The Supermassive Blackhole in M87

A couple of days ago, a picture of a black hole’s silhouette taken by the Event Horizon Telescope (ETH) was unveiled. The black hole is at the center of the galaxy Messier 87 which is around 55 million light years from earth. The black hole is huge — around 7 billion times the mass of the sun.

The National Geographic reports:

The new image is the stunning achievement of the Event Horizon Telescope project, a global collaboration of more than 200 scientists using an array of observatories scattered around the world, from Hawaii to the South Pole. Combined, this array acts like a telescope the size of Earth, and it was able to collect more than a petabyte of data while staring at M87’s black hole in April 2017. It then took two years for scientists to assemble the mugshot.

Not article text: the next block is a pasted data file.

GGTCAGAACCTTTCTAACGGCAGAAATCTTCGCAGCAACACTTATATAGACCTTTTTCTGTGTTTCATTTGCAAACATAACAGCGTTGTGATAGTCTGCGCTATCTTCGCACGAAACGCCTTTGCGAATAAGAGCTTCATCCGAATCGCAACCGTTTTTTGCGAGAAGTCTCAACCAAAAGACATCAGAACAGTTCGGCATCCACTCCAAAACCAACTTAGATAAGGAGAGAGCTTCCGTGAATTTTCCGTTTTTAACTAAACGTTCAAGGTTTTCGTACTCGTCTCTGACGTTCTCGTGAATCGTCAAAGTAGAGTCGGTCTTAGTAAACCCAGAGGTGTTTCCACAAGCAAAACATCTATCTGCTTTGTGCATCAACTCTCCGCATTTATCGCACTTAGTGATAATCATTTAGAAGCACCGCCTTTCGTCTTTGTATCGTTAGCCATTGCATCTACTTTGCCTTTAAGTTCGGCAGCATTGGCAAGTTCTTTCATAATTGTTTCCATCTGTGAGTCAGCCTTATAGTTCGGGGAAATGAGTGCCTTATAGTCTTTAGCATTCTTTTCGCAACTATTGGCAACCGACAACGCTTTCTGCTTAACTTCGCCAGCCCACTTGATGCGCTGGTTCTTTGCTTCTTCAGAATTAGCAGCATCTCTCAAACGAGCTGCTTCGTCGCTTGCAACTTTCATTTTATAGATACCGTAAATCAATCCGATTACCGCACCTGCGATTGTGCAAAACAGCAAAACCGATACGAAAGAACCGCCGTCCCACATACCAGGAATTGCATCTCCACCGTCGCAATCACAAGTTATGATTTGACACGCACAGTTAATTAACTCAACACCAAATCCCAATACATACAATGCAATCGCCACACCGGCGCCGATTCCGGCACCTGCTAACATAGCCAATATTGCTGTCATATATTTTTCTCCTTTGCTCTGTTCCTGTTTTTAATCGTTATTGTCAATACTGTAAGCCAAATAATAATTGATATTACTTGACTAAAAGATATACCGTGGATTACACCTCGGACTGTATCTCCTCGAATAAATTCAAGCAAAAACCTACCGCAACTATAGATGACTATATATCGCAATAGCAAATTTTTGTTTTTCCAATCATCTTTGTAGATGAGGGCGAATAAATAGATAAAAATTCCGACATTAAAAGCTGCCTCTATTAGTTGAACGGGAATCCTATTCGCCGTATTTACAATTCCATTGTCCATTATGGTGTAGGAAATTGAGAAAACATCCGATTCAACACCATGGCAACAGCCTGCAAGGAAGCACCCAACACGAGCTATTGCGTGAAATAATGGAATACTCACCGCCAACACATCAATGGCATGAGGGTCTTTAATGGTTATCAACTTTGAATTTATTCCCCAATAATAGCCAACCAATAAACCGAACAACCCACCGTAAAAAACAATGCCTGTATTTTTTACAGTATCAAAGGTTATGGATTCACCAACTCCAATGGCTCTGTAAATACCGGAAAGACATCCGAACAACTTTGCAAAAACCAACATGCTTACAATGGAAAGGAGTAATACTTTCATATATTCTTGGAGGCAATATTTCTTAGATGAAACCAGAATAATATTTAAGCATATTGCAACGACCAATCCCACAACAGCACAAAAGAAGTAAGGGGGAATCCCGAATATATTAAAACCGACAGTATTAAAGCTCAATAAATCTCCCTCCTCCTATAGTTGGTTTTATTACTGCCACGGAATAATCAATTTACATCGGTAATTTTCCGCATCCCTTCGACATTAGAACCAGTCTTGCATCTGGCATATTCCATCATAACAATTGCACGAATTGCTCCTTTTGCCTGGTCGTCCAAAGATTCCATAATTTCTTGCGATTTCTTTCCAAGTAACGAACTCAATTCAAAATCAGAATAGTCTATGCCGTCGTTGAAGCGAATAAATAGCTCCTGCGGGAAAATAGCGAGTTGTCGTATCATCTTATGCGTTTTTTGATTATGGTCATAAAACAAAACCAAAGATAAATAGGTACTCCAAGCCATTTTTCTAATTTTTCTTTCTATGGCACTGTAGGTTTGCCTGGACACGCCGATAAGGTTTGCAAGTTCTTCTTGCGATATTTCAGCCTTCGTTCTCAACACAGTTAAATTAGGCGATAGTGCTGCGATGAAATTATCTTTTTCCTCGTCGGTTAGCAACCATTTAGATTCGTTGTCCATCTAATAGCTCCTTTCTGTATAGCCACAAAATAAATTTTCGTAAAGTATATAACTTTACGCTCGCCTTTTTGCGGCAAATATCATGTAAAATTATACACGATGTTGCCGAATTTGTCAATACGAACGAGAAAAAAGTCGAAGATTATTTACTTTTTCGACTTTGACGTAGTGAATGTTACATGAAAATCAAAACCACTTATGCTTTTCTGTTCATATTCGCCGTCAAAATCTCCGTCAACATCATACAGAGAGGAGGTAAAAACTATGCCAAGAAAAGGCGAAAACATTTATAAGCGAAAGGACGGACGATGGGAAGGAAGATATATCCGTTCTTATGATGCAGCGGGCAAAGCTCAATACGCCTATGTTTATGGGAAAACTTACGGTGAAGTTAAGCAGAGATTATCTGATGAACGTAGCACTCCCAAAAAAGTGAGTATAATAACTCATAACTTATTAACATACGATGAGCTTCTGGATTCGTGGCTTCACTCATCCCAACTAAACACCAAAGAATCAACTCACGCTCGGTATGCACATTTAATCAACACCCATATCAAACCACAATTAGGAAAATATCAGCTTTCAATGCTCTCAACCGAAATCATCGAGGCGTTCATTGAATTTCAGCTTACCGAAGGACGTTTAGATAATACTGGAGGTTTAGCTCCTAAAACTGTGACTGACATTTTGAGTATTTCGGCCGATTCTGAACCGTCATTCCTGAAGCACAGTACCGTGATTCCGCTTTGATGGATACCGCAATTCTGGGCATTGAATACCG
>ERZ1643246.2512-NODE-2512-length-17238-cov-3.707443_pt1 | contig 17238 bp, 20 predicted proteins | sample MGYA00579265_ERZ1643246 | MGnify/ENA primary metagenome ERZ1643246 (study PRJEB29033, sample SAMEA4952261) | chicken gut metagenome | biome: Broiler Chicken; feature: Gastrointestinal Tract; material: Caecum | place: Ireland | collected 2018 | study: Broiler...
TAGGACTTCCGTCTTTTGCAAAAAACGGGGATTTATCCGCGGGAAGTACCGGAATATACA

It also includes a video on “Black Hole 101“.

That’s brief. For a more detailed explanation, I recommend the video published by the European Southern Observatory (ESO) on Apr 10, 2019. The video description says,

“The Event Horizon Telescope (EHT) — a planet-scale array of eight ground-based radio telescopes forged through international collaboration — was designed to capture images of a black hole. In coordinated press conferences across the globe, EHT researchers revealed that they succeeded, unveiling the first direct visual evidence of a supermassive black hole and its shadow.

This 17-minute film explores the efforts that led to this historic image, from the science of Einstein and Schwarzschild to the struggles and successes of the EHT collaboration.

We live in exciting times.

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